The cultures of sports define and project social and cultural issues, because they are places of contest, where certain crucial social issues are articulated. The issue of race, for instance, is central in the development of sports and was apparent as early as the eighteenth century when former slave Bill Richmond, who was brought to England from America at the age of fourteen to be a servant to the Duke of Northumberland, became a fighter and later a promoter of fights. Tom Molineaux, a former slave from Virginia, came to England to fight local champion Tom Crib. The conference will therefore seek to reflect on a variety of social issues such as race, gender or violence through the lens of sports and of their cultural mediations. It will investigate the modes of sociability induced by the practice of sports. It hopes to reflect on their literary and artistic expressions.
Papers are invited on any of the following issues while contributions dealing with other topics are also welcome:
*The emergence of sports writing
*The social worlds of sports
*Popular sports of the eighteenth century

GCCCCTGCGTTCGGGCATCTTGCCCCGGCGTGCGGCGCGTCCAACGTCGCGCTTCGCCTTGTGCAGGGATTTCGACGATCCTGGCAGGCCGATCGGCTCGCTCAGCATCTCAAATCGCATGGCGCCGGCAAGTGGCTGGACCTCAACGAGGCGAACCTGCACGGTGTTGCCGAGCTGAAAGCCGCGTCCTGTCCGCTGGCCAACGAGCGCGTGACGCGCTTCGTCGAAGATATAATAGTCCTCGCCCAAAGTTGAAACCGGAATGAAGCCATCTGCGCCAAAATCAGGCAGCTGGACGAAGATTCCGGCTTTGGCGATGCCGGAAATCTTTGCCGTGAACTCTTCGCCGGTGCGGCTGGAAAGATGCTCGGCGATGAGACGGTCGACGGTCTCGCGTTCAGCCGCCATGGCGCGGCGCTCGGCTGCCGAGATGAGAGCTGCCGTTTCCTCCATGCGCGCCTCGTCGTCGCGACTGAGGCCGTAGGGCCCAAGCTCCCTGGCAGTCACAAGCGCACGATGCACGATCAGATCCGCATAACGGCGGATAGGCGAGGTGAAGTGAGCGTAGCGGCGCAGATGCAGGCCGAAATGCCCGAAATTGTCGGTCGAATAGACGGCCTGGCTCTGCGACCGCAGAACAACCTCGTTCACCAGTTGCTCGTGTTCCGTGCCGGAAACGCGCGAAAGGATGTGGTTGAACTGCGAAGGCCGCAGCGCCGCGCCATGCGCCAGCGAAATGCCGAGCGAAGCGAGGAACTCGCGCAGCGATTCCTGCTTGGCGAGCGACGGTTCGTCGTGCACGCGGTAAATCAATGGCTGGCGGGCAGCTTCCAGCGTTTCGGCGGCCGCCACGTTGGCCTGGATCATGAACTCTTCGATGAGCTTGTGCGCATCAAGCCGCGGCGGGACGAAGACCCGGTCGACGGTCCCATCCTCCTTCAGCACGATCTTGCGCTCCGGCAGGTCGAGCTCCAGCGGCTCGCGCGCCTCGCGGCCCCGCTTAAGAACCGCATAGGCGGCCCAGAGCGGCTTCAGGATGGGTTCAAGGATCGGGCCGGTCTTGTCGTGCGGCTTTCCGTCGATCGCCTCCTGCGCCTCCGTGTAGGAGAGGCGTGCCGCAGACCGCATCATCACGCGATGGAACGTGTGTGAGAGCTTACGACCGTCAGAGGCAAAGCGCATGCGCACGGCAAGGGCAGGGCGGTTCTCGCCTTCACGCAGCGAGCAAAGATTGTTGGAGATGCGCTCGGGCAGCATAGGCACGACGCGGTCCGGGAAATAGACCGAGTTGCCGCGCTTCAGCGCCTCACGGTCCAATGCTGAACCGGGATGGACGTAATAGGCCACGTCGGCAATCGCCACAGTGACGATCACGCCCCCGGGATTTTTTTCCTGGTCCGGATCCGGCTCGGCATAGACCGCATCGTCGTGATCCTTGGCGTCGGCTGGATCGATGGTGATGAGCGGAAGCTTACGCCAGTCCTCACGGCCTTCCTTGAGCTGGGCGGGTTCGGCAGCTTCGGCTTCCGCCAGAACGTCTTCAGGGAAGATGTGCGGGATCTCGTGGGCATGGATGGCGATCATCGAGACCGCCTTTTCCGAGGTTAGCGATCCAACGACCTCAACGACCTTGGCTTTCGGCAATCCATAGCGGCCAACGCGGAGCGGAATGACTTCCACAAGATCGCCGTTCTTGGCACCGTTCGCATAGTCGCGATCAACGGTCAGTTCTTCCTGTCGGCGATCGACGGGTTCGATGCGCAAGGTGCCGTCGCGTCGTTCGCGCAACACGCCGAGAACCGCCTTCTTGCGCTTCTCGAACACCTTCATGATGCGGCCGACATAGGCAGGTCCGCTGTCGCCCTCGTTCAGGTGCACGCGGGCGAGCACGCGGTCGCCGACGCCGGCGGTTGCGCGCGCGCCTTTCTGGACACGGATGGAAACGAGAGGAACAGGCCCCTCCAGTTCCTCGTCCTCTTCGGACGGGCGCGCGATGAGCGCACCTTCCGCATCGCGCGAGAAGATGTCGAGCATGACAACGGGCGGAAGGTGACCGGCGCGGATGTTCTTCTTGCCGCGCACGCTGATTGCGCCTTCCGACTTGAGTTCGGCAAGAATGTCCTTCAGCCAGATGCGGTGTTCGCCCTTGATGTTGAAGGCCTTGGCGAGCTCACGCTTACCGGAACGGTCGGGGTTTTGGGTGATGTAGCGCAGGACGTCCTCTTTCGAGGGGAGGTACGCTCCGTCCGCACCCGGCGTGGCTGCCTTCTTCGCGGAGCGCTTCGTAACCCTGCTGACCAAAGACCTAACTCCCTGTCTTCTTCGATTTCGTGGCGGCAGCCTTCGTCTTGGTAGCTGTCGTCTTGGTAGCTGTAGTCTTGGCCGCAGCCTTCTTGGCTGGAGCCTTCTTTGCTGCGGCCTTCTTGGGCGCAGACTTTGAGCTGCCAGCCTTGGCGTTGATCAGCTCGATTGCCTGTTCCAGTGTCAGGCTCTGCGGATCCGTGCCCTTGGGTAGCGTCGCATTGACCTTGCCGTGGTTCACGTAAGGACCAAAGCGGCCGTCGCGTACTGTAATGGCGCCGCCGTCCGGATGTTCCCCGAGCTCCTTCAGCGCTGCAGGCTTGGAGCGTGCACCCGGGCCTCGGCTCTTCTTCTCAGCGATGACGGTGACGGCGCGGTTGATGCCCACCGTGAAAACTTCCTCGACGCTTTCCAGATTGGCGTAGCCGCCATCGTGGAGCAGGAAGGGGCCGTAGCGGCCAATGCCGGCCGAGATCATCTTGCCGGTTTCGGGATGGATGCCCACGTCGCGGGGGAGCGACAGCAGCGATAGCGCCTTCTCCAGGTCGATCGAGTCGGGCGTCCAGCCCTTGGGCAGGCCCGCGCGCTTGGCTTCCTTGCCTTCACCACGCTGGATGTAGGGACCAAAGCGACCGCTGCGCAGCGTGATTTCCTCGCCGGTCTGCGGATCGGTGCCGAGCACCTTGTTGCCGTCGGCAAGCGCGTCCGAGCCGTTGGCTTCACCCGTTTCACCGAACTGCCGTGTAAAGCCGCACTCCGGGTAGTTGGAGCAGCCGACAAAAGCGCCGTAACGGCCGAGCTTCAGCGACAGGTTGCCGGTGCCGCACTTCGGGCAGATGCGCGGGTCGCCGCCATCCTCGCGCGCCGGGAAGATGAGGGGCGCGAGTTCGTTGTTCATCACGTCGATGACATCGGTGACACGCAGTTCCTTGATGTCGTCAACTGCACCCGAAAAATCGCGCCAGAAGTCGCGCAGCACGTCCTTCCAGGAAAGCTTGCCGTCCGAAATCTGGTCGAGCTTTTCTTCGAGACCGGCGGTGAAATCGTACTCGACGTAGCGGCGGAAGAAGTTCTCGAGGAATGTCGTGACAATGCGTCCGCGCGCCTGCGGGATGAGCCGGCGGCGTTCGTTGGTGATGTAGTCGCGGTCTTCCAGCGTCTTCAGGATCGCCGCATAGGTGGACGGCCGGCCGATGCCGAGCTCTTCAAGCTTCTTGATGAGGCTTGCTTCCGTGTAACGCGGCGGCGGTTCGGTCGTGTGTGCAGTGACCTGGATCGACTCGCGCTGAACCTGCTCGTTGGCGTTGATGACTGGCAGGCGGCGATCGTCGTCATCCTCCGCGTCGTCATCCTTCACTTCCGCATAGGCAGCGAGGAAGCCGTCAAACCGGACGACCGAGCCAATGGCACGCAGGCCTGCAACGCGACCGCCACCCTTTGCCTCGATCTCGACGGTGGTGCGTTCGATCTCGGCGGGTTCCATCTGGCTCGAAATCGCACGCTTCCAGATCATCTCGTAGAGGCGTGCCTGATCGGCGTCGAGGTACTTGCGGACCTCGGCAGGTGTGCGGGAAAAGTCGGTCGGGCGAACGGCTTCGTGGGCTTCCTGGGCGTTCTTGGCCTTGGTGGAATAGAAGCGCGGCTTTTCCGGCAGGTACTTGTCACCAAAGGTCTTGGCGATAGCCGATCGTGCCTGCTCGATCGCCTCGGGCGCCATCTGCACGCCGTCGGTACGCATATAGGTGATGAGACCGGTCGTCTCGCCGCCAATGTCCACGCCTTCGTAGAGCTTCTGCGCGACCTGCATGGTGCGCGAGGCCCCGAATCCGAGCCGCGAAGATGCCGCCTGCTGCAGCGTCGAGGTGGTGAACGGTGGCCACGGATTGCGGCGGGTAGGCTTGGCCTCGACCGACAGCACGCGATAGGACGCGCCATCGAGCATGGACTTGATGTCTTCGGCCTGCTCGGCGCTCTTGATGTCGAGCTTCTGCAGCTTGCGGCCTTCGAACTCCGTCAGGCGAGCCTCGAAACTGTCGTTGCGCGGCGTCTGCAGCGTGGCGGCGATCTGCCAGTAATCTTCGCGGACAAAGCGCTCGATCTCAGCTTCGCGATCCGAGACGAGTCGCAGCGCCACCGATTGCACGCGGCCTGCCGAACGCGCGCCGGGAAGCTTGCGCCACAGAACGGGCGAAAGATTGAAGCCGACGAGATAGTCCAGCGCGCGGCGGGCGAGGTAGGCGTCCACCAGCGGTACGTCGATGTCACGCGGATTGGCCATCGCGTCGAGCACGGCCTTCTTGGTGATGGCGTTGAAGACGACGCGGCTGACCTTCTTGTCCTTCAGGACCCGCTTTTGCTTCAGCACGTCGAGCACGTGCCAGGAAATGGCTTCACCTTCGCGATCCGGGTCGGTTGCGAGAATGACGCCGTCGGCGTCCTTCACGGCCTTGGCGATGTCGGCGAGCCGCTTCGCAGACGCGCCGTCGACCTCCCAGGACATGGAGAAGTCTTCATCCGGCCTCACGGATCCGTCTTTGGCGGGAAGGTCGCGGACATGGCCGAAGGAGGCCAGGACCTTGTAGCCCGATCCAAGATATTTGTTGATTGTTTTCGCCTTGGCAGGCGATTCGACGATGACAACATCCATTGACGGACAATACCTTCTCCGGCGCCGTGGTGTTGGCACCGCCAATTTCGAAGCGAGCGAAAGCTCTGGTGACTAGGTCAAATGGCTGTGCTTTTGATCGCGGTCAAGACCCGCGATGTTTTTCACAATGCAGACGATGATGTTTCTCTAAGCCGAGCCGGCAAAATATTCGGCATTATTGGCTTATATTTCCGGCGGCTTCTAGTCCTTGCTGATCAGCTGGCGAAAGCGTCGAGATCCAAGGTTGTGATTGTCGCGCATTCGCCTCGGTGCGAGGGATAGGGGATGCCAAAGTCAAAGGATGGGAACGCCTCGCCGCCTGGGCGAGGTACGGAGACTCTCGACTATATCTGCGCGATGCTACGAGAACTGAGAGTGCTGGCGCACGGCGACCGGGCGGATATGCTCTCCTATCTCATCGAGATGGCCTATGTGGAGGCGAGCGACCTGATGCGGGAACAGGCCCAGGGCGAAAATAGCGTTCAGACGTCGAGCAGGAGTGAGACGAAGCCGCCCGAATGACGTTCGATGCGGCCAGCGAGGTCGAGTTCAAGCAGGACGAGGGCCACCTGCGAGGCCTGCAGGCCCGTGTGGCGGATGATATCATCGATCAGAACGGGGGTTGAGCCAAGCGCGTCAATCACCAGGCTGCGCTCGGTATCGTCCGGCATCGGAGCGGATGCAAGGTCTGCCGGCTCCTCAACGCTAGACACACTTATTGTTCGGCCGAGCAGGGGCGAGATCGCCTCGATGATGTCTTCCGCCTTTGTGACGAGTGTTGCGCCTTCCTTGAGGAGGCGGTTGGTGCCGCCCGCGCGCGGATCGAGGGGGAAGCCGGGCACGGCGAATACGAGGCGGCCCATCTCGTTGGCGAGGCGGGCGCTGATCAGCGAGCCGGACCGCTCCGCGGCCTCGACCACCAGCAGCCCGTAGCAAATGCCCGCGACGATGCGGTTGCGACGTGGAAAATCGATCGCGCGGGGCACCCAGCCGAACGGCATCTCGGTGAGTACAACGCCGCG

*The place of sports in eighteenth-century poetry
*Sports and their public
*Sports and the colonies
*Sports and education
*Women and sports in the eighteenth century
Please send a 300-400 word abstract in English and a short bio to: caroline=..email@example.com and firstname.lastname@example.org
Deadline: 31 March 2022
BAINBRIDGE, Simon, Mountaineering and British Romanticism: The Literary Cultures of Climbing. 1770-1836 (Oxford: Oxford University Press, 2020)
— “Writing from ‘perilous ridge’: Romanticism and the Invention of Rock Climbing”, Romanticism, 19, 3 (2013), 246-260
DEUCHAR, Stephen, Sporting Art in Eighteenth Century England: a Social and Political History (New Haven, Yale UP, 1988)
DYRESON, Mark, MCCLELLAND, John, & VAMPLEW, Wray, A Cultural History of Sport (London: Bloomsbury, 2021). In particular volume 4: A Cultural History of Sport in the Enlightenment, edited by Rebekka von Mallinckrodt.
ELIAS, Norbert & DUNNING, Eric, Sport et civilisation: la violence maîtrisée (Paris: Fayard, 1994)